Hilltop L.A. campus preserves over 90% of its 447-acre site as open space

The Los Angeles campus is being built at a site in the eastern portion of the Santa Monica Mountains.

August 31, 2017 |
Rendering of the Berggruen Institute on its hilltop site

Rendering courtesy of Herzog & de Meuron

The Berggruen Institute, a think tank founded in 2010 by philanthropist and investor Nicolas Berggruen, recently unveiled plans for a new Los Angeles campus designed by Herzog & de Meuron. The low-density campus will be built on a site in the eastern portion of the Santa Monica Mountains and comprise meeting and study spaces, scholars’ residences, and gardens.

The campus will be built along a mountain ridge that was scraped and flattened in the 1980s to cap a landfill. The ridge will be turned into a linear park or a gardened plinth landscaped with drought-resistant plants.

 

An aerial shot of the Berggruen Institute on its hilltop siteRendering courtesy of Herzog & de Meuron.

 

Herzog & de Meuron’s design is as much a landscape vision as an architectural project. The campus will concentrate development within previously graded areas to limit topographic changes. In addition, 415 acres of the 447-acre site will be preserved as open space. The campus will also make use of infrastructure that is already in place, such as Serpentine Road, which will connect Sepulveda Boulevard to the Institute’s main entrance. Existing public hiking trails will be maintained and improved and provide access to the Institute campus.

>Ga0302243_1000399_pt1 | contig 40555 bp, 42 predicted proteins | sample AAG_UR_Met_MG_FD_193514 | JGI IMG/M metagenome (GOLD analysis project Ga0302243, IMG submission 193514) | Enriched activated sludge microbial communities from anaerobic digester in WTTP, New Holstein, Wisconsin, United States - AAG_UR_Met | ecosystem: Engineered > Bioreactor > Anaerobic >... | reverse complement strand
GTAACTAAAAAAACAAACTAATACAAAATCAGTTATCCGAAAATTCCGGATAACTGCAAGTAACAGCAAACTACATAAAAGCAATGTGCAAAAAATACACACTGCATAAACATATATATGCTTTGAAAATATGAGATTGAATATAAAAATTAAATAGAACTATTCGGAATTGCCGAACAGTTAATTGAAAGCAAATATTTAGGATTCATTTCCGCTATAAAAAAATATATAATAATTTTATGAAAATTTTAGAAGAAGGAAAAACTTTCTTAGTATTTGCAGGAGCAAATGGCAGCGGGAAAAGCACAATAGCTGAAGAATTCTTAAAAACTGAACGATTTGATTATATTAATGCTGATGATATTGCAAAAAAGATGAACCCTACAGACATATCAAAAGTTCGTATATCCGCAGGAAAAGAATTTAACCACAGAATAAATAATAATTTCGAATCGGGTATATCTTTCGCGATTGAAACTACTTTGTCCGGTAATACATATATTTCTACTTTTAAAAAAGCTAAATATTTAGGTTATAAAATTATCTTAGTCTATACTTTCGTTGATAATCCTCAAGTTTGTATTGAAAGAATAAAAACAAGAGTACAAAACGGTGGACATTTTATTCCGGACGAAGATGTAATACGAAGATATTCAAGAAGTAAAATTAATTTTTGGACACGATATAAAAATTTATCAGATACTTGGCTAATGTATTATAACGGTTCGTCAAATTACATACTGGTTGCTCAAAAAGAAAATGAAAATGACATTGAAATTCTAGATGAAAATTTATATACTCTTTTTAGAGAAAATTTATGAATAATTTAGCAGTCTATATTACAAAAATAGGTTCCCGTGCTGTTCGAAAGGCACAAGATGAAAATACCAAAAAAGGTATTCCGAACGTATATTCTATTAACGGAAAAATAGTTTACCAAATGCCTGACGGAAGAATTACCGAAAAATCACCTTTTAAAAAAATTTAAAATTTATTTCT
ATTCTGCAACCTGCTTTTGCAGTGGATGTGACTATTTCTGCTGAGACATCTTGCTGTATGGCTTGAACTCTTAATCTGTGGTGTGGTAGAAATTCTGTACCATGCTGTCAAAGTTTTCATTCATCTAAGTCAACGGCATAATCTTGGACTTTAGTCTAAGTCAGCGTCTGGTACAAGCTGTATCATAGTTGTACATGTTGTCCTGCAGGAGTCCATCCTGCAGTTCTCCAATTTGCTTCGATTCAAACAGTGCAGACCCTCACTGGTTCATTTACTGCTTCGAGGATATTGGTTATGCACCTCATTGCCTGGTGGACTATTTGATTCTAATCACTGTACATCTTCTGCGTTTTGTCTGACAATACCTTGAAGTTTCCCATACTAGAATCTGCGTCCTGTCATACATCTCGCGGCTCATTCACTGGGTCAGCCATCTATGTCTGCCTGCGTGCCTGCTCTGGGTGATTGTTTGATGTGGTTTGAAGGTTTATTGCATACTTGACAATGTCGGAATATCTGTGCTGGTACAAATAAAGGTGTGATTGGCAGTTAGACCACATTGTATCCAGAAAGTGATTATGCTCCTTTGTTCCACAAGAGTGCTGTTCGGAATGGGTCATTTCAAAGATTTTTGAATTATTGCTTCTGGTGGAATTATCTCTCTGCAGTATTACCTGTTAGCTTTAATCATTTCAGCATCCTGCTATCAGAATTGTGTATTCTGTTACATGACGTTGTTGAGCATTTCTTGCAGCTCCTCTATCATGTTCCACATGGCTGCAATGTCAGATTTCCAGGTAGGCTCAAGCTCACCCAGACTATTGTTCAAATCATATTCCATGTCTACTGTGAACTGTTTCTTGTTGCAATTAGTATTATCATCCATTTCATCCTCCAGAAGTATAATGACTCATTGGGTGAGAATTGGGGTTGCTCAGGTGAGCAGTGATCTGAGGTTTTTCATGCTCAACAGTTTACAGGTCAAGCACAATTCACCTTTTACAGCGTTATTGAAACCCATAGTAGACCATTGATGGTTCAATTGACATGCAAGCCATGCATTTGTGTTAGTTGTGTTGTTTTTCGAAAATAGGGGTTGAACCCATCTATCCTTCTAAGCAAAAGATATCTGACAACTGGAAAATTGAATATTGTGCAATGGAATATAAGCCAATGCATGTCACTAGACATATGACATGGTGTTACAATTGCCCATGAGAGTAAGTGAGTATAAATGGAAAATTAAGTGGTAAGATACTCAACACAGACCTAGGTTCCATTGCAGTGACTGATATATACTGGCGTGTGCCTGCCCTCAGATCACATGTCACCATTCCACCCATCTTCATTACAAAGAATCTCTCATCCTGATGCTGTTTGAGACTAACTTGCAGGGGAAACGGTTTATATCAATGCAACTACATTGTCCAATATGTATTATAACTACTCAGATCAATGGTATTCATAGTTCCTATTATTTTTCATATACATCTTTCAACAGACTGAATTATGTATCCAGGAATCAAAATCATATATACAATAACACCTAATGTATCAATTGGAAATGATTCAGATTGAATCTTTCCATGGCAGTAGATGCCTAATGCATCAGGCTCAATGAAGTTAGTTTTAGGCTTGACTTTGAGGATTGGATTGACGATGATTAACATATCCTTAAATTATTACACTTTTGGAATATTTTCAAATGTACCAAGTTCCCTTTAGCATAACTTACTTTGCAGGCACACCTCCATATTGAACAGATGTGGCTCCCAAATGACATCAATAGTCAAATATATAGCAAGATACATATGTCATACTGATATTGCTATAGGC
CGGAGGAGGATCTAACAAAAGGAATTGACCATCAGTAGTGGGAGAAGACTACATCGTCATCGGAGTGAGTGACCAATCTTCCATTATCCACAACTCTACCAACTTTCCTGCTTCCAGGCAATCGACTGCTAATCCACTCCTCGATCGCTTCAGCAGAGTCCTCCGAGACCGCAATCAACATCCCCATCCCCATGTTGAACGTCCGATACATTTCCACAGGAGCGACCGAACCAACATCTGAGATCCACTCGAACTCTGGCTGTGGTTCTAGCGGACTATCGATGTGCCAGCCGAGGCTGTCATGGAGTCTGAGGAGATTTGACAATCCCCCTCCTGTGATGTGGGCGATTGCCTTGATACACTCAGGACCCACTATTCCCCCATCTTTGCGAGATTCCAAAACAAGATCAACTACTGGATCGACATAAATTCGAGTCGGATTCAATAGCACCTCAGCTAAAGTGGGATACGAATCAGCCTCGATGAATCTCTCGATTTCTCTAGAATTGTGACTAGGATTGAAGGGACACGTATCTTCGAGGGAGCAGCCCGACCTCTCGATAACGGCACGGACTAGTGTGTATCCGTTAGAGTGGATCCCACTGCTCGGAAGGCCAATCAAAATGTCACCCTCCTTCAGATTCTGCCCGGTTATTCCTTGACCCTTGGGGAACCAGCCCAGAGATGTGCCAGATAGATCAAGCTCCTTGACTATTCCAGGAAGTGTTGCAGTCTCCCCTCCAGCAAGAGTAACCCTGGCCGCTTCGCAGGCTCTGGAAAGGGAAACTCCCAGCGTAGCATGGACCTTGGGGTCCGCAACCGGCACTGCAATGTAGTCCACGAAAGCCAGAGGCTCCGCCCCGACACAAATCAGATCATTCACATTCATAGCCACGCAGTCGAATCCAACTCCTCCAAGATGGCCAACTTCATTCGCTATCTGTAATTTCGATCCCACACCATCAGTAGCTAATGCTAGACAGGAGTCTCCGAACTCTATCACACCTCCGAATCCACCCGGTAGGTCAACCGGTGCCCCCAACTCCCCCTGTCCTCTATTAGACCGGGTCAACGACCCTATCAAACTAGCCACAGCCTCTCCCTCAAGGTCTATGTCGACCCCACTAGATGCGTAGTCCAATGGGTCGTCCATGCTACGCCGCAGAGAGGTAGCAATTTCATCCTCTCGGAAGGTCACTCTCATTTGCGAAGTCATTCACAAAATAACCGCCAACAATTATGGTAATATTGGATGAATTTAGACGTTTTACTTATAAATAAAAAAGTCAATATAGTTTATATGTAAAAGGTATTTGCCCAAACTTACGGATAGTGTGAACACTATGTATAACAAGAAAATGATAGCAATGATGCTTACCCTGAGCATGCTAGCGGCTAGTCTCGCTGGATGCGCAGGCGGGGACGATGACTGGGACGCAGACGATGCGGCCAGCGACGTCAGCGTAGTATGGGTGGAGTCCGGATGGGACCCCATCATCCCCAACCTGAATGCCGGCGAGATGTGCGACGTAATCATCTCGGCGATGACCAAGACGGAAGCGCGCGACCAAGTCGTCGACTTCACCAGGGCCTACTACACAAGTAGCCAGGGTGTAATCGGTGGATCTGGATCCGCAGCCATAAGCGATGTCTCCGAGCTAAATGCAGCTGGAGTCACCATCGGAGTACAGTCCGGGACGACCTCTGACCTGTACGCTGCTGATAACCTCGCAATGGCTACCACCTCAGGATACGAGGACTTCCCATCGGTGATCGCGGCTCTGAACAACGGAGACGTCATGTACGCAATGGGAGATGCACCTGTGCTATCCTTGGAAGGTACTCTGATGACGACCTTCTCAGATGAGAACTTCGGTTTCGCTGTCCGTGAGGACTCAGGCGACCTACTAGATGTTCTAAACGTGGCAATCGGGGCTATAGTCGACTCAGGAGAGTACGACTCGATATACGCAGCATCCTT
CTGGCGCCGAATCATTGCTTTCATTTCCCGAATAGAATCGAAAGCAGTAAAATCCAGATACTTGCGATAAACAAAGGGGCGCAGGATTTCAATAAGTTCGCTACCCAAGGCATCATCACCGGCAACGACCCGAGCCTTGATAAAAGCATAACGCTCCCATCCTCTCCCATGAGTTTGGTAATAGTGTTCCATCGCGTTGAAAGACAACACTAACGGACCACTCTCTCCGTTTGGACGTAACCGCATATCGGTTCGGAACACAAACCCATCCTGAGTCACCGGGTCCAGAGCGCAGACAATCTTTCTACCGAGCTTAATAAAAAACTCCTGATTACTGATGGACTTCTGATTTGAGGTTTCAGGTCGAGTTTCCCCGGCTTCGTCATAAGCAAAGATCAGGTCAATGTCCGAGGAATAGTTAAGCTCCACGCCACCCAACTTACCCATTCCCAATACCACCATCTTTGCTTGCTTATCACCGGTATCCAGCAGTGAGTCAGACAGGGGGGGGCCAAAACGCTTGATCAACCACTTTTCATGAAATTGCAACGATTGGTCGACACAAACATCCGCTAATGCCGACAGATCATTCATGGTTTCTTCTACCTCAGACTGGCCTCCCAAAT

The new campus’s main facility will be built on the far southern end of the site’s eastern ridge. A horizontal structure, dubbed the Frame, will “hover” 12 feet above the ground and be supported by just a few building elements. A large courtyard garden will exist at the center of the main building while the main functions of studying, living, and convening are located within the Frame on one level with occasional mezzanine spaces. A collection of live-work lofts, meeting rooms, study spaces, offices, artists’ studios, media spaces, dining areas, and reception areas will all exist within the Frame.

 

The courtyard and the sphere on the Berggruen Institute campusRendering courtesy of Herzog & de Meuron.

 

A sphere that sits within the courtyard and contains a 250-seat lecture hall will become the tallest structure on the Berggruen Institute campus, rising 45 feet above the roofline of the Frame.  A second, smaller sphere sits atop the Frame and serves as a water storage tank. When combined with the lecture hall, the frame offers a total of 137,000 sf with 26 Scholars-in-Residence units and 14 Visiting Scholars units.

 

Rendering of some of the landscaped paths around the Berggruen InstituteRendering courtesy of Herzog & de Meuron.

 

North of the frame will exist the second main element of the campus; Scholar Village, 26,000 sf of residential use for scholars and guests. The third and final main element is located on the northern end of the eastern ridge and is dubbed the Chairman’s Residence. The Chairman’s Residence is a 26,000-sf compound that includes a library, conference room, dining and catering facilities, and staff quarters. Just north of the Chairman’s Residence is a heavily landscaped area that serves as a buffer zone between the Institute and the neighboring MountainGate community.

 

Rendering of landscaped gardens at the Berggruen InstituteRendering courtesy of Herzog & de Meuron.

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